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UNITED STATES FIDELITY & GUARANTY COMPANY AND FRANK WADE v. TOM O. BONNER

APRIL 24, 1985

UNITED STATES FIDELITY & GUARANTY COMPANY AND FRANK WADE
v.
TOM O. BONNER, SR. AND T. O. BONNER, JR.



BEFORE WALKER, P.J., DAN LEE AND ROBERTSON, JJ.

WALKER, PRESIDING JUSTICE, FOR THE COURT:

This is an appeal from a guarnishment proceeding brought by the judgment creditors, T. Bonner, Sr. and T. Bonner, Jr., in the Circuit Court of Jasper County to recover from the liability insurer, United States Fidelity & Guaranty Company, under the terms of an omnibus clause in an insurance policy covering a truck owned by Sanderson Farms and driven by their employee, Frank Wade.

In Wade v. Bonner, 409 So.2d 1333 (Miss. 1982), this Court affirmed the lower court's judgment awarding $250,000 to Bonner, Sr. and $1,982.15 to Bonner, Jr. for damages resulting from an automobile collision involving a van owned by Sanderson Farms, Inc. and driven by its employee, Frank Wade.

 A suggestion of garnishment was filed by the Bonners against the United States Fidelity and Guaranty Company alleging the insurance company was indebted to them under its liability insurance policy covering the van Wade was driving when the Bonners were injured. A jury trial being waived, the lower court after hearing the evidence on the consolidation of the cases found that the use of the vehicle by Frank Wade at the time of the collision was foreseeable and constituted a minor deviation and thus was covered under the policy of insurance issued by United States Fidelity & Guaranty Company and that the Bonners were entitled to recover from the garnishee defendant as follows: Bonner, Sr. was entitled to $328,376.64 and Bonner, Jr. $2,603.48 plus all costs and interests,

 Aggrieved with the lower court's holding, the appellant has perfected an appeal to this Court assigning as error the ruling of the trial court finding the use of the vehicle constituted only a minor deviation from the permission granted and thus finding there was coverage under the policy of liability insurance written by United States Fidelity and Guaranty Company.

 In support of its argument, the appellant cites to Employers Mutual Casualty Company v. Poe, 191 So.2d 541 (Miss. 1966) as well as Travelers Indemnity Company v. Watkins, 209 So.2d 630 (Miss. 1968).

 In Poe this Court was called upon to determine whether or not the actual use by a bailee of an automobile covered by a policy of insurance must be made with the express permission of the bailor or the one primarily insured in order to come within the terms of an omnibus clause. We noted that three different rules had been adopted by those courts called upon to determine the effect of a deviation from the scope of permission as: (1) the stricter conversion rule; (2) the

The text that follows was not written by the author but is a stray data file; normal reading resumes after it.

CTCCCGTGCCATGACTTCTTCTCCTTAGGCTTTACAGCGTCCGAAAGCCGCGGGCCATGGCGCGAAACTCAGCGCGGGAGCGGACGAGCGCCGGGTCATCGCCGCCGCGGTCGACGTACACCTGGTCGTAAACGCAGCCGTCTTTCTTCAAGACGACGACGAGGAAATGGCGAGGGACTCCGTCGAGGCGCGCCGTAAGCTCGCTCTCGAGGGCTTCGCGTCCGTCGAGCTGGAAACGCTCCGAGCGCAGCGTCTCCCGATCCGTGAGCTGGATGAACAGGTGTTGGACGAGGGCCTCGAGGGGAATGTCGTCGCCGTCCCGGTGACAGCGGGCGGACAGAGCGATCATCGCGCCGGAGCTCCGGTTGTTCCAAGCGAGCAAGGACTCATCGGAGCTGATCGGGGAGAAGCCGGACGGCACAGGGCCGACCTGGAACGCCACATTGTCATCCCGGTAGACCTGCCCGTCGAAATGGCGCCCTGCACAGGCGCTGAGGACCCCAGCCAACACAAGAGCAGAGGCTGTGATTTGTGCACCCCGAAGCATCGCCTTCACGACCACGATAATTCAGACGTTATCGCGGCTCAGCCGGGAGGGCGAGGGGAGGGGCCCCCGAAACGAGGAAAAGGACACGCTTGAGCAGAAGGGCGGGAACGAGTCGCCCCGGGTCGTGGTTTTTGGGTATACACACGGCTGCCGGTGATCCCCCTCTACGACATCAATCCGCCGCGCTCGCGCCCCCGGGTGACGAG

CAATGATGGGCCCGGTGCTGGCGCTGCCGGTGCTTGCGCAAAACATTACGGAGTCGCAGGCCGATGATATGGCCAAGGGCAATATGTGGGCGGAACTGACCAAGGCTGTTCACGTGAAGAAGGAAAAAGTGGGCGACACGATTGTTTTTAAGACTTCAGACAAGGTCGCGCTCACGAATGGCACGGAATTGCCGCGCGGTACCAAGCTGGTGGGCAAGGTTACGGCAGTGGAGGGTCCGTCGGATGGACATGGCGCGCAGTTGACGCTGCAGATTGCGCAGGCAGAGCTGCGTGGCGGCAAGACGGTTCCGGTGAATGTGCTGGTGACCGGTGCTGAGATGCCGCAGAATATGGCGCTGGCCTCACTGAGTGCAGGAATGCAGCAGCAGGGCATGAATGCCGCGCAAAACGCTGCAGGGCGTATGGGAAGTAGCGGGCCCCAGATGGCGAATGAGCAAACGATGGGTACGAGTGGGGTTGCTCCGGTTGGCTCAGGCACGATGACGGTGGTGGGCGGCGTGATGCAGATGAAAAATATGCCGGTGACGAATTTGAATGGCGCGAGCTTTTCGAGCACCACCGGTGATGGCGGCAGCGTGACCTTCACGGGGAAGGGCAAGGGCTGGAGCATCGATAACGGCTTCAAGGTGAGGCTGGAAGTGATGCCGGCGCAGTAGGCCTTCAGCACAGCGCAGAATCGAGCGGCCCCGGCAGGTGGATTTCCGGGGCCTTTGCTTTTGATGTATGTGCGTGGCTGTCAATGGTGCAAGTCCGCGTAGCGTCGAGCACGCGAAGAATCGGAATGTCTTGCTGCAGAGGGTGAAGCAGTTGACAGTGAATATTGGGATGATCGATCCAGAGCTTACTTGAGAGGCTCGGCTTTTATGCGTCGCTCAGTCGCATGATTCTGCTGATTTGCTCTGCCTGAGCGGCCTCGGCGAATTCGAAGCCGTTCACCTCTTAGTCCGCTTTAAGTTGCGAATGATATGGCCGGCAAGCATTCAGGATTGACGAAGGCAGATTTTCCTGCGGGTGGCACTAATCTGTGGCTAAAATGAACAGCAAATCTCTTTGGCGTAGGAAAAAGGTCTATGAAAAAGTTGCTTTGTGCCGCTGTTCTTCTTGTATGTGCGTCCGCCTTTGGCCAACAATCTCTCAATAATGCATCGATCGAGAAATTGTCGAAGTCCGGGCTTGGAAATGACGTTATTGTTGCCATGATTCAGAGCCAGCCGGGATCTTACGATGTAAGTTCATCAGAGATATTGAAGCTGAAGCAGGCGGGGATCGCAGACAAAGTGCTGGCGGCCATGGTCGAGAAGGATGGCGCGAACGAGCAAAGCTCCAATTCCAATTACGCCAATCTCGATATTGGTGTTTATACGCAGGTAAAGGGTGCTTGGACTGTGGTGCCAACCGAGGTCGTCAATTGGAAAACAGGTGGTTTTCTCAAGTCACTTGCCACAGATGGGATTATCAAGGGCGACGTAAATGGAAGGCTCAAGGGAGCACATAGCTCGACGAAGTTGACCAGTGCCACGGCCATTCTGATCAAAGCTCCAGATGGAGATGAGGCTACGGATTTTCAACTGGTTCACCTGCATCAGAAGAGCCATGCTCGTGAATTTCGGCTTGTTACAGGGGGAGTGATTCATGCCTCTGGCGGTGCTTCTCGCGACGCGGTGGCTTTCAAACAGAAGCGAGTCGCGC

liberal rule; and (3) the moderate or minor deviation rule. Although not categorically adopting any of the three rules, we applied the moderate or minor deviation rule. The employee in Poe was granted permission to use the insured's vehicle to travel to his home approximately two miles from the place of employment and to return the vehicle the following morning. The employee, however, had traveled a distance of some twenty miles at the time of the collision. We held his action constituted a violent deviation as: his unauthorized use of the vehicle was purely for his own interest; there was no proof that the employer knew he had utilized the car in the past for personal reasons; and there was no proof the insured had ever permitted him to utilize the cars indiscriminately for purely personal reasons.

 In Watkins, however, this Court specifically adopted the minor deviation rule and found where the use made by an employee is within the time, geographic and purpose limitations of the permission it does not constitute a gross deviation even though it may have amounted to a deviation and protection is to be afforded under the omnibus clause. We stated:

 We are of the opinion that the court should take into consideration the fact that vast numbers of automobiles are being driven on the streets and highways of this state by persons who are not the named insureds in the public liability policies covering these vehicles. The omnibus clause should be construed in the light of the manifest public policy of this state as indicated in the Motor Vehicle Safety Responsibility Act and in the later Uninsured Motor Vehicle Act, both of which clearly indicate the legislative policy of protecting the public and providing insurance coverage where persons are insured on the highways of the state.

 209 So.2d at 634.

 In applying the ruling as found in Watkins to the present case, we look at the three factors with regard to permission being: (1) time; (2) place; and (3) use.

 In the case sub judice, Wade, whose position with Sanderson Farms, Inc., required him to pick up "chicken catchers" in the evening hours Sunday through Thursday was allowed to keep a carry-all van in his possession 24 hours a

 day, 7 days a week. His work covered a five-county area and there was no time limit nor distance limitations as to when and where he would pick up the chicken catchers. It was normal for ...


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